Many definitions of dietary fiber exist worldwide, some based on analytical methods and others physiologically based. In March 2001, the Food and Nutrition Board, Institute of Medicine of the National Academy of Sciences released proposed definitions for dietary fiber developed by a panel of experts. The panel held three meetings and a workshop to review existing definitions of dietary fiber, review methods to measure dietary fiber, and receive input from scientists, food companies, consumers, and other interested parties on their viewpoints on a definition for dietary fiber. Based on the Panel's deliberations, the following definitions were proposed: Dietary Fiber consists of nondigestible carbohydrates and lignin that are intrinsic and intact in plants. Functional Fiber consists of isolated, nondigestible carbohydrates that have beneficial physiological effects in humans. Total Fiber is the sum of Dietary Fiber and Functional Fiber. What impact will these definitions have, if adopted? Currently, dietary fiber is defined as compounds that are isolated by analytical dietary fiber methods accepted by the Association of Official Analytical Chemists (AOAC) rather than a formal definition that includes fiber's role in human health. New methods will need to be developed to reflect the accepted definitions for dietary fiber. Additionally, the committee felt that the terms "soluble" and "insoluble" fiber are not meaningful and should no longer be used in labeling. Finally, compounds such as resistant starch and inulin, which do not qualify as dietary fiber under current AOAC methods could be considered Functional Fiber if they show beneficial physiological effects in humans.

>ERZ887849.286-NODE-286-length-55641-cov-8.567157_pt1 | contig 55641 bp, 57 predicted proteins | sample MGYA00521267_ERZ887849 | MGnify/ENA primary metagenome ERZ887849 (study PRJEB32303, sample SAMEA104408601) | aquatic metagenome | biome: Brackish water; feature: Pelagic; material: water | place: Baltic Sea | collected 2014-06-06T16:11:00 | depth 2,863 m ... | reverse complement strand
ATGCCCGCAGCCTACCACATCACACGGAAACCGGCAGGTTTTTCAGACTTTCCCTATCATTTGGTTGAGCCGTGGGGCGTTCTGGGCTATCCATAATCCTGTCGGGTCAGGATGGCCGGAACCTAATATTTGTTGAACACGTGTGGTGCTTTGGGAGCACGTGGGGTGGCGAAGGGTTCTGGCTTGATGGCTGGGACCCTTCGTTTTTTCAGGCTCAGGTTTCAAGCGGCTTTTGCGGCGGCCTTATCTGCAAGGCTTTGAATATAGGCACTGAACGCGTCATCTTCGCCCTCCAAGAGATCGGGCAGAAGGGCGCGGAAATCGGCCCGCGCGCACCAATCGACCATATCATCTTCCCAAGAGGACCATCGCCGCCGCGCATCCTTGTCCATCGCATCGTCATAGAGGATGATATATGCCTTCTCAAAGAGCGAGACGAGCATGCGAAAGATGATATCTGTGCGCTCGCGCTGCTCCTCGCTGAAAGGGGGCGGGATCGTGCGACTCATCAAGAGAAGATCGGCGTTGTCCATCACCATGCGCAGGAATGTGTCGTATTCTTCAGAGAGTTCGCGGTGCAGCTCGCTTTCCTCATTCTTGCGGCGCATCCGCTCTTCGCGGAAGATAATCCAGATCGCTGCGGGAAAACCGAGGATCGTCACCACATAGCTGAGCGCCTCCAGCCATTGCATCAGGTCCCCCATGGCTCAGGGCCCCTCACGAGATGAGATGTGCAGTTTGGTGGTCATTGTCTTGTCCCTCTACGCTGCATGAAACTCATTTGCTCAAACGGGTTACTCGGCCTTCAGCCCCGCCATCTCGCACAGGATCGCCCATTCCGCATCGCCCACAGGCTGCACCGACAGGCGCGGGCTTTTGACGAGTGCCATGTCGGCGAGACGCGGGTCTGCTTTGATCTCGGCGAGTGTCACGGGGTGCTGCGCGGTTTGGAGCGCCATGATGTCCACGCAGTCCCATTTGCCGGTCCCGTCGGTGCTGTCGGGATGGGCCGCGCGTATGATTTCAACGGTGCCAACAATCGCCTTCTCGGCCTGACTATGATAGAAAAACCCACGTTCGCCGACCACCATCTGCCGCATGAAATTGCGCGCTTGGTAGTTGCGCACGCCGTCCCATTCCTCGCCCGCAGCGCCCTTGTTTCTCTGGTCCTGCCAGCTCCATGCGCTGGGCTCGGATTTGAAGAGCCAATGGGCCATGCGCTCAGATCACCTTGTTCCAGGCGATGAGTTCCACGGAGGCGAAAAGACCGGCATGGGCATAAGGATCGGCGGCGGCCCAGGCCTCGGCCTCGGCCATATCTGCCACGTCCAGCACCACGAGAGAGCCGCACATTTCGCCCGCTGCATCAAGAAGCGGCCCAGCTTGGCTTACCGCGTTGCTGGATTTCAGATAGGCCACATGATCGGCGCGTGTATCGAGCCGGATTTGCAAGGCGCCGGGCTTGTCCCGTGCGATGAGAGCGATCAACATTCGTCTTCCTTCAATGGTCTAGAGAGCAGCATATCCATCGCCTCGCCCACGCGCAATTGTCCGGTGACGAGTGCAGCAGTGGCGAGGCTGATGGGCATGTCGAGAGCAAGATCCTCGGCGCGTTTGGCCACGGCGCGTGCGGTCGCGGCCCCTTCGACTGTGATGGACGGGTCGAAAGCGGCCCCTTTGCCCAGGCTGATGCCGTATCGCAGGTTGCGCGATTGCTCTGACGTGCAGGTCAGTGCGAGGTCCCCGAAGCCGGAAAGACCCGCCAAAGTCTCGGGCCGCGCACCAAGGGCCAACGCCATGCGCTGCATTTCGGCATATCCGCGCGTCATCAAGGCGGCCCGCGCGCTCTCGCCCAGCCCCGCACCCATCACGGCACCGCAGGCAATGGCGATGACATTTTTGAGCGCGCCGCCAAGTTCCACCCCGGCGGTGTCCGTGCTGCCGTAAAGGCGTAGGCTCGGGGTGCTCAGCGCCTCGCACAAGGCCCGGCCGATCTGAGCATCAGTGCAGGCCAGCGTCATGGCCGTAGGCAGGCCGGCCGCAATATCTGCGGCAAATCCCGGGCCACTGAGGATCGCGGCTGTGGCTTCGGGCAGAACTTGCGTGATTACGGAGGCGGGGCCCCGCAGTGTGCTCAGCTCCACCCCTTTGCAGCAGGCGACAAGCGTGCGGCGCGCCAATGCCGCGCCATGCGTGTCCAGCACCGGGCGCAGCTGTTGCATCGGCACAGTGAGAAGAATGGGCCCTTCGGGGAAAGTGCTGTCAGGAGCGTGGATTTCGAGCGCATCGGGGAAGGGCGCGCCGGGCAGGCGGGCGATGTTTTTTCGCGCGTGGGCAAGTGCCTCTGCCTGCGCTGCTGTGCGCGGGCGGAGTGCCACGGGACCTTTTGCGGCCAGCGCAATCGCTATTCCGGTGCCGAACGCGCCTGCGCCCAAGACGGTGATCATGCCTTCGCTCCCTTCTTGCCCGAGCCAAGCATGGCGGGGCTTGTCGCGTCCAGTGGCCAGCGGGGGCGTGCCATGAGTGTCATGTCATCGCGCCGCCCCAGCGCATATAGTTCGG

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- Dietary fiber
- Functional fiber
- Resistant starch